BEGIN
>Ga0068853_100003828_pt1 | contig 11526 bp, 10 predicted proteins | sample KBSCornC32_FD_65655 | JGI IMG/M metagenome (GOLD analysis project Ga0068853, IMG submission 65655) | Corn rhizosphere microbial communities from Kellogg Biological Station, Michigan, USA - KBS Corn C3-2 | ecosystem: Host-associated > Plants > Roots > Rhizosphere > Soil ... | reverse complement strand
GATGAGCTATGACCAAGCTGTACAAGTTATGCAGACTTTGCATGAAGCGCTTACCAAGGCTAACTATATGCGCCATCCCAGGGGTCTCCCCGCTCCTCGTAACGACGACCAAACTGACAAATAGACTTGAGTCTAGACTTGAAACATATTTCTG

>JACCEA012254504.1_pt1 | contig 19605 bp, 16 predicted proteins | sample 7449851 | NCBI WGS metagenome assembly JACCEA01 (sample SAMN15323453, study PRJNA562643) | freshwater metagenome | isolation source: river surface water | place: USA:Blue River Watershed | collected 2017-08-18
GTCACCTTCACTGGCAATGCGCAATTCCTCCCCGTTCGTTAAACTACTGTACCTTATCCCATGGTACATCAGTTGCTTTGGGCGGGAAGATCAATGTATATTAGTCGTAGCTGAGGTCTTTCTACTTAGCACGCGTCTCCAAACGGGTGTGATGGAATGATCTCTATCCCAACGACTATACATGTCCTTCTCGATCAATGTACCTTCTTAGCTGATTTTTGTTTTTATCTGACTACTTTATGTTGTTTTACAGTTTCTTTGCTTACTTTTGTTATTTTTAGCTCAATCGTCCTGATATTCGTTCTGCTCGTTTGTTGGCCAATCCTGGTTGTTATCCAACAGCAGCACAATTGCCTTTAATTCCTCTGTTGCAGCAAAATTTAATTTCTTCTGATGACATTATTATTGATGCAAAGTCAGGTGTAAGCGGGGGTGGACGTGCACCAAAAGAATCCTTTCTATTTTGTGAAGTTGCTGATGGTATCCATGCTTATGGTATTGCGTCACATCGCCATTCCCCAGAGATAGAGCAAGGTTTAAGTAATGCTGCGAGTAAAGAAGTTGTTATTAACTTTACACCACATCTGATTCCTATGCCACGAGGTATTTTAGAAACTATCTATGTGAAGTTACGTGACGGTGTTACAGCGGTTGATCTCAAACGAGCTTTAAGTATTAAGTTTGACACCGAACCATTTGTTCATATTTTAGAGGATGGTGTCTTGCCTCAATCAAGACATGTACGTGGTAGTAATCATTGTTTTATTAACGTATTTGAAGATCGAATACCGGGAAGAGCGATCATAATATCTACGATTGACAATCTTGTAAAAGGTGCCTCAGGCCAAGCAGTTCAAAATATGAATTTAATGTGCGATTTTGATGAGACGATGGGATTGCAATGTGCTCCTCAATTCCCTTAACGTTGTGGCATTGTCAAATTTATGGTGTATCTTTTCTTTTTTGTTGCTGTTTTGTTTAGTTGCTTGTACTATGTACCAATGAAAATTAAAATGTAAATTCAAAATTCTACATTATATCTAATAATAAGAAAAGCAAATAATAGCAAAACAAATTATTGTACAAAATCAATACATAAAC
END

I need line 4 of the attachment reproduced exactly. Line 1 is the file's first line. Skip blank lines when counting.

GTCACCTTCACTGGCAATGCGCAATTCCTCCCCGTTCGTTAAACTACTGTACCTTATCCCATGGTACATCAGTTGCTTTGGGCGGGAAGATCAATGTATATTAGTCGTAGCTGAGGTCTTTCTACTTAGCACGCGTCTCCAAACGGGTGTGATGGAATGATCTCTATCCCAACGACTATACATGTCCTTCTCGATCAATGTACCTTCTTAGCTGATTTTTGTTTTTATCTGACTACTTTATGTTGTTTTACAGTTTCTTTGCTTACTTTTGTTATTTTTAGCTCAATCGTCCTGATATTCGTTCTGCTCGTTTGTTGGCCAATCCTGGTTGTTATCCAACAGCAGCACAATTGCCTTTAATTCCTCTGTTGCAGCAAAATTTAATTTCTTCTGATGACATTATTATTGATGCAAAGTCAGGTGTAAGCGGGGGTGGACGTGCACCAAAAGAATCCTTTCTATTTTGTGAAGTTGCTGATGGTATCCATGCTTATGGTATTGCGTCACATCGCCATTCCCCAGAGATAGAGCAAGGTTTAAGTAATGCTGCGAGTAAAGAAGTTGTTATTAACTTTACACCACATCTGATTCCTATGCCACGAGGTATTTTAGAAACTATCTATGTGAAGTTACGTGACGGTGTTACAGCGGTTGATCTCAAACGAGCTTTAAGTATTAAGTTTGACACCGAACCATTTGTTCATATTTTAGAGGATGGTGTCTTGCCTCAATCAAGACATGTACGTGGTAGTAATCATTGTTTTATTAACGTATTTGAAGATCGAATACCGGGAAGAGCGATCATAATATCTACGATTGACAATCTTGTAAAAGGTGCCTCAGGCCAAGCAGTTCAAAATATGAATTTAATGTGCGATTTTGATGAGACGATGGGATTGCAATGTGCTCCTCAATTCCCTTAACGTTGTGGCATTGTCAAATTTATGGTGTATCTTTTCTTTTTTGTTGCTGTTTTGTTTAGTTGCTTGTACTATGTACCAATGAAAATTAAAATGTAAATTCAAAATTCTACATTATATCTAATAATAAGAAAAGCAAATAATAGCAAAACAAATTATTGTACAAAATCAATACATAAAC